‘Time for Poland to defend itself against the European Commission,’ says influential Polish MEP

By Grzegorz Adamczyk
4 Min Read

Ruling party MEP Witold Waszczykowski, a former foreign minister, has called for the Polish government to change its tactics with the European Union.

“It’s time to defend ourselves. Up until now, under Prime Minister Morawiecki, we have been seeking compromises and offering concessions. These have involved agreeing to over a 100 ‘milestones,’ but that has proved ineffective,” he told portal wPolityce.pl.

Waszczykowski proposes a return to the tactics he claims were deployed by the previous prime minister, Beata Szydło, which were designed to reject the commission’s right to interfere in Poland’s judicial reforms. 

Waszczykowski New axis needed in NATO
Former Foreign Minister of Poland, MEP Witold Waszczykowski, is calling for Poland to make a stand against the EU. (AP photo)

Waszczykowski was also asked about the recent remarks of European Commission President Ursula von der Leyen at Princeton University where she said that the European Commission has tools to deal with Italy if the people elect the “wrong” government, adding that the EU is already using the same tools on Poland and Hungary. Waszczykowski responded by labeling her threat an “illegal intervention in the electoral process in a democratic state.”

He noted that European commissioners should be neutral and not a spokesman for any country or party. Waszczykowski said that von der Leyen has broken that principle in favor of her come country, Germany, which is working towards removing Poland’s conservative government; he also cited her adherence to a leftist-liberal ideology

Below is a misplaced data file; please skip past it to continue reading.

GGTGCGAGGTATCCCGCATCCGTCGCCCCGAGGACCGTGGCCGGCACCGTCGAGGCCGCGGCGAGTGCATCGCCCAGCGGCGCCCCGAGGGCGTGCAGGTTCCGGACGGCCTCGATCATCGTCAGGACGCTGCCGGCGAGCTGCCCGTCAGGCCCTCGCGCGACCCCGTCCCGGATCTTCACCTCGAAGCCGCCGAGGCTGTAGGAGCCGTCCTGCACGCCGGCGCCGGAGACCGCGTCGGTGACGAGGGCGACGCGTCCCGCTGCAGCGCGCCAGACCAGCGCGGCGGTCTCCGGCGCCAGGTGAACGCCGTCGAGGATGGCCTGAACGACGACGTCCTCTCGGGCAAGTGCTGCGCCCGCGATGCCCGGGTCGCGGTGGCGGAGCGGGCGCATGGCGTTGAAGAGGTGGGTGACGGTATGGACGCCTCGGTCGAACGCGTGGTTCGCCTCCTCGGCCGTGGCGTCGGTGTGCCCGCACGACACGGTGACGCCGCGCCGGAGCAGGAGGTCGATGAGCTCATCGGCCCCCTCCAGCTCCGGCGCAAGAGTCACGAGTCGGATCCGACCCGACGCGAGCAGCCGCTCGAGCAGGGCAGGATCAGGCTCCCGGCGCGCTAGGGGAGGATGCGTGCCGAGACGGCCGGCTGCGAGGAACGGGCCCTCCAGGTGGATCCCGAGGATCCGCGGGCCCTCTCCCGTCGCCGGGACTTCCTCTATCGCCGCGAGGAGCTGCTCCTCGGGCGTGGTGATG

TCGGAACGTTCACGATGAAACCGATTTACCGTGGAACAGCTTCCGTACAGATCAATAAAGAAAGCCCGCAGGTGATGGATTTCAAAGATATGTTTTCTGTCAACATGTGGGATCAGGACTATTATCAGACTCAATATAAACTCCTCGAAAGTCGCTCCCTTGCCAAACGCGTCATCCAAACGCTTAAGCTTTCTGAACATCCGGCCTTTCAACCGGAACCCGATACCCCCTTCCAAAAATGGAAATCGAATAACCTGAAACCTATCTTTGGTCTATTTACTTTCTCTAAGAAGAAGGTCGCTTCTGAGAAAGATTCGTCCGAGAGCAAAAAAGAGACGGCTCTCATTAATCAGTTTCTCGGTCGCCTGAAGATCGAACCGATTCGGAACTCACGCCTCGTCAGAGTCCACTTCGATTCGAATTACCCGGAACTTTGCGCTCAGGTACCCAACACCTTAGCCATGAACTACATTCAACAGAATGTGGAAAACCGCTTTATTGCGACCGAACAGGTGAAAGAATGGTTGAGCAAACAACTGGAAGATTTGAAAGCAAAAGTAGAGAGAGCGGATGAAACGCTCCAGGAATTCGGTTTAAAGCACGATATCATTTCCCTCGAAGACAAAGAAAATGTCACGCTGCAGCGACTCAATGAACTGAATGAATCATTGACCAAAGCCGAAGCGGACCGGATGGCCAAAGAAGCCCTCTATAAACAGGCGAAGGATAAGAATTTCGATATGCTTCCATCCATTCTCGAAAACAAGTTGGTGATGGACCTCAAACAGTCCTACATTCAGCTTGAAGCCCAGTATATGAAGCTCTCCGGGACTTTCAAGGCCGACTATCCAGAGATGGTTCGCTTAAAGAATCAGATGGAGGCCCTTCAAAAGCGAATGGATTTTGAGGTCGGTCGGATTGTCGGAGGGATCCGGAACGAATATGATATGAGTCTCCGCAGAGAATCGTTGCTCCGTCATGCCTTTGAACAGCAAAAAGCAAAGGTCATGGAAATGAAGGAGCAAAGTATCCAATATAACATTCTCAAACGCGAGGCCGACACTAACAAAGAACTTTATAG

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According to Waszczykowski, the EU is not learning any lessons from experience, such as the response to the financial crisis in 2009 or Brexit, when Donald Tusk’s interventions as president of the European Council alienated the British. He added that the response to the pandemic, the energy crisis, and the Ukraine war are evidence of the European Commission’s failure and unwillingness to listen to Poland.

Poland’s foreign minister doubts whether the commission will be able to discipline Italy, a founding member of the EU and net payer into the EU. 

Asked whether von der Leyen could face a no-confidence vote in the European Parliament, Waszczykowski doubts whether the votes for this would be there, but he suggests that the liberal-left majority in the European Union is successfully blackmailing von der Leyen with such a motion so that she maintains the European Commission’s hostile stance towards Poland and Hungary. 

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Waszczykowski is convinced that the European Commission is not ready to accept any compromise over judicial reform. That compromise was the legislation proposed by President Andrzej Duda and tactically accepted by the commission.

He believes Jarosław Kaczyński is right to have called for no more compromises with the European Commission and for Poland to simply demand the payment of the EU Recovery Fund allocation it is owed.

Poland, he feels, must reject the ideological attempts by EU institutions to intervene in energy, environmental, social, educational, and cultural policies in Poland.

“We must defend ourselves very firmly and, where possible, use the veto and withdraw from certain EU programs,” he said.

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